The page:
Mavo

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MAVO Dance

MAVO was a radical Japanese art movement of the 1920s. Founded in 1923, as a re-institution of the Japanese Association of Futurist Artists, the anarchistic artist group displayed an outdoor exhibit in Ueno Park in Tokyo in protest of conservatism in the Japanese art world. The group leader was Tomoyoshi Murayama (1901 - 1977). The group deployed an interdisciplinary array of performance art, painting, illustration and architecture, to communicate anti-establishment messages to the mainstream. Fueled by responses to industrial development, the MAVO group created works about crisis, peril and uncertainty. Art Historian, Gennifer Weisenfeld has written that Mavo sought to reintegrate art into daily life. Other artists involved in the movement include Masamu Yanase, Kamenosuke Ogata, Shuzo Oura and Shinro Kadowaki, and later Osamu Shibuya, Shuichiro Kinoshita, Iwane Sumiya, Tatsuo Okada, Michinao Takamizawa, Kimimaro Yabashi, Tatsuo Todai, Masao Kato and Kyojiro Haiwara, among others.[1][2]“Mavoist” artists sought to disrupt or blur the boundaries between art and daily life. They rebelled against the establishment by combining industrial products with painting or printmaking, usually in collage form. Their performance art protests against social injustice deployed theatrical eroticism, that mocked public norms for morality at the time.[3]

History[edit]

During the 1923 demonstration, Takamizawa Michinao, one of the members of MAVO, threw rocks in protest, through a glass ceiling of a building housing an exhibition of artworks curated by Nika-kai (The Second Society). Nika-kai was established in 1914 to oppose the conservative Bunten, the governmental Ministry of Education Exhibition. Murayama had spent 1922 in Berlin where he became familiar with the social satire painting of Georg Grosz, Wassily Kandinsky's "spiritual" abstract paintings, El Lissitzky's constructivist works, and Alexander Archipenko's sculptures. As a cultural leader and public figure, Murayama had a confident, flamboyant personality, an androgynous physical presence sporting a bob-hairstyle, and posing for photographs in states of undress.[4]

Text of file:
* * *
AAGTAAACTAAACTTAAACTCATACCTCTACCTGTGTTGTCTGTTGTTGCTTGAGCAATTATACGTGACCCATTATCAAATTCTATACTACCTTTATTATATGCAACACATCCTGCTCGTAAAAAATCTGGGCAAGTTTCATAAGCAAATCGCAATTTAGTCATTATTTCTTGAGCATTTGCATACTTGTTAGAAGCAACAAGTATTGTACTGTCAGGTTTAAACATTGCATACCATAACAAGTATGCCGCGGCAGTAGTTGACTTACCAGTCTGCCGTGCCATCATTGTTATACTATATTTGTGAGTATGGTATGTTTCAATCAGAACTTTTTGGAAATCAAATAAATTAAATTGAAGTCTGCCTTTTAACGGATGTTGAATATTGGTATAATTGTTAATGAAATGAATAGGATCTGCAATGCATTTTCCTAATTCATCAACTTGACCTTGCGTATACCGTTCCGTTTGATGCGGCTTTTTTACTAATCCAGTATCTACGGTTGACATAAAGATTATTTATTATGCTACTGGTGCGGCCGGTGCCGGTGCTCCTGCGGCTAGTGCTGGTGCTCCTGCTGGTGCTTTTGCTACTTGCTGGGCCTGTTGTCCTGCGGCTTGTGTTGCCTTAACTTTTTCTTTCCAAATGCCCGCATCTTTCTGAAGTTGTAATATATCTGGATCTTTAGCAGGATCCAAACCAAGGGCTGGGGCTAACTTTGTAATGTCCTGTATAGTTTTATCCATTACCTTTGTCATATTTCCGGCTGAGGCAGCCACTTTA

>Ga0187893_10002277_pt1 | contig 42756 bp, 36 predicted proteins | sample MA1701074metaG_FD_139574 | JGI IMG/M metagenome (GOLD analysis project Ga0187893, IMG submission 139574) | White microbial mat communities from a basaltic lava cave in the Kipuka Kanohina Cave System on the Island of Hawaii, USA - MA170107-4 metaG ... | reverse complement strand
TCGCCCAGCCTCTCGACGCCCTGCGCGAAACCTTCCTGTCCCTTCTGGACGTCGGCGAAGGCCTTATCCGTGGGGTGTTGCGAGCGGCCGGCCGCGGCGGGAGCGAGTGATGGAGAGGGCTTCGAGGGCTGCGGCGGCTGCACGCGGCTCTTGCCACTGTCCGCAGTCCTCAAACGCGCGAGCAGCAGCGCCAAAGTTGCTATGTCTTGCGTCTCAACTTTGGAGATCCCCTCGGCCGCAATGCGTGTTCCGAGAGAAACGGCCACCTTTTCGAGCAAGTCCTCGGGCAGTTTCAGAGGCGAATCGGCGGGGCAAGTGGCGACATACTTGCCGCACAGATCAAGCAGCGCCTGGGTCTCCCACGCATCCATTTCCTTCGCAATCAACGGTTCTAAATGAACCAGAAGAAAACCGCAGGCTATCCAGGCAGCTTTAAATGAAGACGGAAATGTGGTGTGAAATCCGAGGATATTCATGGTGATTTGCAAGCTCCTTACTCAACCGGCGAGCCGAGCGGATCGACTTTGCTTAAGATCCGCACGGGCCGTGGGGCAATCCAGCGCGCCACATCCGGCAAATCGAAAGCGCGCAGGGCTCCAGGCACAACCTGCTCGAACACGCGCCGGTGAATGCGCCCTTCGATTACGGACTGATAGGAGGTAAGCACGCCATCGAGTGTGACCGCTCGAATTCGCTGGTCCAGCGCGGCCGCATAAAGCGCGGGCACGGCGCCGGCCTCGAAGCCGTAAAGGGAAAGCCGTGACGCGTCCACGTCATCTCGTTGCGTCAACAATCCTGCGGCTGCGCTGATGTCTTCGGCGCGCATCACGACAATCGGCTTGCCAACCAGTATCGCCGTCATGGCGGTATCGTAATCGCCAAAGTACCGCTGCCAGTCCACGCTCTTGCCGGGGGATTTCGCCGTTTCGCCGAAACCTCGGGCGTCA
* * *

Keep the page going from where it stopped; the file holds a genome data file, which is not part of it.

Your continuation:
Magazine[edit]

Tatsuo Okada and Tomoyoshi Murayama edited MAVO magazine, that published seven issues between July 1924 and August 1925. The publication included essays on socio-cultural art, poetry, and theatrical texts. The pages included original linocut prints and photographic reproductions of visual art that often appropriated the work of their own members. Reuse and recycling from one project to another was one of the group's trademark strategies.[5]

Artists' books[edit]

Several members of the group produced short-run artist's books including Hagiwara Kyojiro's Shikei senkoku (Death Sentence), an anthology of visual poetry published in 1925, and illustrated by MAVO; Ernst Toller's Tsubame no sho, (The Swallow Book) illustrated by Tatsuo Okada and translated by Tomoyoshi Murayama (1925); and Hideo Saito's Aozameta douteikyo, (The Pale-faced Virgin's Mad Thoughts) visual poetry published in 1926 and illustrated by Tatsuo Okada.[6]

References[edit]

  1. ^ Weisenfeld, Gennifer (2002). Mavo: Japanese Artists and the Avant-Garde, 1905-1931. University of California Press. ISBN 9780520223387.
  2. ^ Wang, Yang (December 2009). "Russia Constructed: the Practice of Avant-gardism in Taisho-era Japan, 1912-1926" (PDF). osu.edu. Retrieved 5 March 2016.
  3. ^ Monskop.org. "MAVO". Monoskop. Retrieved 5 March 2016.
  4. ^ Larking, Matthew (April 26, 2012). "Mavo, the movement that rocked Japan's art scene". The Japan Times. Retrieved 5 March 2016.
  5. ^ Gardner, William (1999). "Poetry and New Media: An Essay on the 1920's Avant-garde, Focusing on Hagiwara Kyojiro's "Advertising Tower !" 詩と新メディア : 萩原恭次郎の「広告塔!」を中心にした一九二〇年代のアヴァンギャルド論考". Comparative Literature and Culture (16).
  6. ^ Weisenfeld, Gennifer (Autumn 1996). "Mavo's Conscious Constructivism: Art, Individualism, and Daily Life in Interwar Japan". Art Journal. 55 (3): 64–73.

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